We already have many excellent excuses to boycott the 2022 games in China, but the latest is an offense committed by the regime specifically against the world of sports: the case of Chinese tennis player Peng Shuai.
"Peng, who is one of China's most recognizable sports stars, has not been seen in public since she accused former Vice Premier Zhang Gaoli of coercing her into sex at his home, according to screenshots of a since-deleted social media post dated November 2.
"'What we would say is that it would be important to have proof of her whereabouts and wellbeing, and we would urge that there be an investigation with full transparency into her allegations of sexual assault,' Liz Throssell, the spokesperson of the UN Human Rights office, told reporters in Geneva on Friday.
"'According to available information, the former world doubles No. 1 hasn't been heard from publicly since she alleged on social media that she was sexually assaulted. We would stress that it is important to know where she is and know her state, know about her wellbeing,' Throssell said."
This is a horrific story, and the only good part about it is the reaction of the World Tennis Association.
"The head of the Women's Tennis Association (WTA) Steve Simon has said he is willing to lose hundreds of millions of dollars worth of business in China if Peng is not fully accounted for and her allegations are not properly investigated.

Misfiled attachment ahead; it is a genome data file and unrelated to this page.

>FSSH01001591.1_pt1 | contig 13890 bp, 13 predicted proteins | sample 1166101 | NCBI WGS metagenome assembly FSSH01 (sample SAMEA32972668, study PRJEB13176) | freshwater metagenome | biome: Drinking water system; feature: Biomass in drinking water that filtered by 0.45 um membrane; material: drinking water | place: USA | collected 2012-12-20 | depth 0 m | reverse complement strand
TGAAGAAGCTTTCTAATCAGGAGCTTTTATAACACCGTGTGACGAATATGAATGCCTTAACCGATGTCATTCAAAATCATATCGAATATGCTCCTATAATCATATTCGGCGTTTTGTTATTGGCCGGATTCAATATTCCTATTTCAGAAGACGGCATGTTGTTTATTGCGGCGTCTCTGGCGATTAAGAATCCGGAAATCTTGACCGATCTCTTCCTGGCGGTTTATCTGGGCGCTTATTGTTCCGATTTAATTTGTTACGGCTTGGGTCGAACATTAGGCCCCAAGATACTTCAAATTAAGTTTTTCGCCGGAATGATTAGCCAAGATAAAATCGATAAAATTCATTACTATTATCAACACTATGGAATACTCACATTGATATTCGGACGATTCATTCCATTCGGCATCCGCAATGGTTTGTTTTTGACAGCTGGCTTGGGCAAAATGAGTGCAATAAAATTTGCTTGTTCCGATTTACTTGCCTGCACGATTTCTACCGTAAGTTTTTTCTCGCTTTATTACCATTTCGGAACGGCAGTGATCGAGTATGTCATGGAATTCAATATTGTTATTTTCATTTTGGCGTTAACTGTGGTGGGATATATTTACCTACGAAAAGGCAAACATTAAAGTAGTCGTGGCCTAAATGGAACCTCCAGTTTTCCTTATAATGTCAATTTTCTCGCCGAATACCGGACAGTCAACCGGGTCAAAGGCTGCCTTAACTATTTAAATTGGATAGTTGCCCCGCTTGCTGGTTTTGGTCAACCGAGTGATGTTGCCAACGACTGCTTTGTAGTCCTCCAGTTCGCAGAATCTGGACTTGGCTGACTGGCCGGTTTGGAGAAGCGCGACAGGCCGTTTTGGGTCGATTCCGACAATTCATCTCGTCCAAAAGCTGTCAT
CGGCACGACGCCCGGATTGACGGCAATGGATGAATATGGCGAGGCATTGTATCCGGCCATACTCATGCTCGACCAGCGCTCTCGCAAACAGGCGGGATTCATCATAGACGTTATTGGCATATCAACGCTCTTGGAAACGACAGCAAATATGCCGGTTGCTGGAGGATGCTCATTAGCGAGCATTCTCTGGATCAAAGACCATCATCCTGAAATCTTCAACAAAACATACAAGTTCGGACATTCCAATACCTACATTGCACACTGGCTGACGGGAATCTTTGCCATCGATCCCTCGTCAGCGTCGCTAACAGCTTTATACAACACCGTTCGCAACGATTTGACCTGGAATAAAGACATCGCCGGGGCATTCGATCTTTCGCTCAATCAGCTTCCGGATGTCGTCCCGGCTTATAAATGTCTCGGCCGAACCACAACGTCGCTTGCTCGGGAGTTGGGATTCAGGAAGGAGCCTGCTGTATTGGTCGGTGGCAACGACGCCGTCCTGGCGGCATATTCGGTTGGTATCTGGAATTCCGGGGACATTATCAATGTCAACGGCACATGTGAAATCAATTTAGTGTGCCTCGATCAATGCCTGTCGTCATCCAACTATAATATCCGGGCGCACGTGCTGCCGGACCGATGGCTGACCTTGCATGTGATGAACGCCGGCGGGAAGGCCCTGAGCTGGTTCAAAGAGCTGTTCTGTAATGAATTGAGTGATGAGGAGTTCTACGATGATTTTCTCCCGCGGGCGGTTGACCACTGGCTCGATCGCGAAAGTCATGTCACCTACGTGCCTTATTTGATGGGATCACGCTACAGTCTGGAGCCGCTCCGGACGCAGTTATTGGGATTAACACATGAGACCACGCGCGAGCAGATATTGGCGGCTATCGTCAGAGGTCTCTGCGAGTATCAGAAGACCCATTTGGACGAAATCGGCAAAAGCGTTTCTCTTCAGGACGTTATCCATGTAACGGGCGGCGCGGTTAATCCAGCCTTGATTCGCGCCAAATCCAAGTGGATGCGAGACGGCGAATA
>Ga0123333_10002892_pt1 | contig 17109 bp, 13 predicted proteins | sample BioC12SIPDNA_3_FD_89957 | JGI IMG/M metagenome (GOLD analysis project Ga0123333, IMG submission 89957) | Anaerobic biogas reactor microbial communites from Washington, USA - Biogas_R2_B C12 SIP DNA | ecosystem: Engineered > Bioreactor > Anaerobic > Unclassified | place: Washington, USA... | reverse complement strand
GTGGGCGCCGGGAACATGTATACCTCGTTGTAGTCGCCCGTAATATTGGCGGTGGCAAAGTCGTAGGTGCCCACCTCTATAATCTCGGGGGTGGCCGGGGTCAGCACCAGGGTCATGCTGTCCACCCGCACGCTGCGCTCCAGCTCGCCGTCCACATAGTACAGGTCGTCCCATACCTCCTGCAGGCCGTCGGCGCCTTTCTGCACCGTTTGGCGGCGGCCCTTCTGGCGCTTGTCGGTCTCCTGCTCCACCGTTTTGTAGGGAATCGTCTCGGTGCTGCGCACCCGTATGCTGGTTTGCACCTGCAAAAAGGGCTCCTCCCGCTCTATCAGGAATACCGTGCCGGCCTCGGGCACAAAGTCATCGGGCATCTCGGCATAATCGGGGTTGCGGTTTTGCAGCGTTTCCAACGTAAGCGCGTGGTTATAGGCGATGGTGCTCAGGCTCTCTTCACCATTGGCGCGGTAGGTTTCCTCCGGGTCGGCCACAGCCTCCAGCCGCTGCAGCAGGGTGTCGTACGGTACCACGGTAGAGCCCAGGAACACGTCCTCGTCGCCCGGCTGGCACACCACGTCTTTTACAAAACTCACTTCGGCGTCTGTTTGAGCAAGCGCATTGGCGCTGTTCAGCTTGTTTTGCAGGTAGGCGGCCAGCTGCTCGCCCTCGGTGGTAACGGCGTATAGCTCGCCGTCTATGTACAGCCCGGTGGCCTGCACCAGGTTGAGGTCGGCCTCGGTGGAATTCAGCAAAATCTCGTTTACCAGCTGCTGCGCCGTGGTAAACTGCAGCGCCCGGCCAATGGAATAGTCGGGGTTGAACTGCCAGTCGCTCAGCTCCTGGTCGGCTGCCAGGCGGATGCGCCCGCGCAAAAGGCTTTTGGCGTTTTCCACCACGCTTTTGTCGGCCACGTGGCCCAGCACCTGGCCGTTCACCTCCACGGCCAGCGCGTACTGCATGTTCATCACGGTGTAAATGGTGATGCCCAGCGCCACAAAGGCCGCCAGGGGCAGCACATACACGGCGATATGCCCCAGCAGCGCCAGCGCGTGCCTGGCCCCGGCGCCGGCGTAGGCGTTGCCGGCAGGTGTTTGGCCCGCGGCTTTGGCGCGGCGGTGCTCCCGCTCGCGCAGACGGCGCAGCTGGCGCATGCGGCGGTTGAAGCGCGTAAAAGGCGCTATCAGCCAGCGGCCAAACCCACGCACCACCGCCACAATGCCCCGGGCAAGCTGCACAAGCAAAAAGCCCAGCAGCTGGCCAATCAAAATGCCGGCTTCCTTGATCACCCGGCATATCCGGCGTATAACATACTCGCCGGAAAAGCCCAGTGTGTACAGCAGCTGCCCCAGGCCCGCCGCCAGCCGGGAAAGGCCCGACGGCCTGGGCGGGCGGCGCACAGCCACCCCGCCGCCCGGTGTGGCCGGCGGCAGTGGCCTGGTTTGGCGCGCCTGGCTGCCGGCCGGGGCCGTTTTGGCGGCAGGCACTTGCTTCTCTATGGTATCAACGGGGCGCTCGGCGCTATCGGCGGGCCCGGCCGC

"'We're definitely willing to pull our business and deal with all the complications that come with it,' Simon said in an interview Thursday with CNN. 'Because this is certainly, this is bigger than the business,' added Simon."
This puts the NBA and its craven kowtowing to Beijing to shame.
As for the International Olympic Committee—well, that's another matter.
"The controversy risks impacting the forthcoming 2022 Winter Olympics, which are set to kick off in Beijing in less than three months. Calls for a boycott have been growing in recent months, owing to concerns over China's alleged human rights abuses. On Thursday, US President Joe Biden confirmed he is mulling a diplomatic boycott of the event.
"The international concern for Peng, who is a three-time Olympian, having represented China at the 2016 Summer Olympics in Rio, London in 2012, and Beijing in 2008, could now strengthen those calls."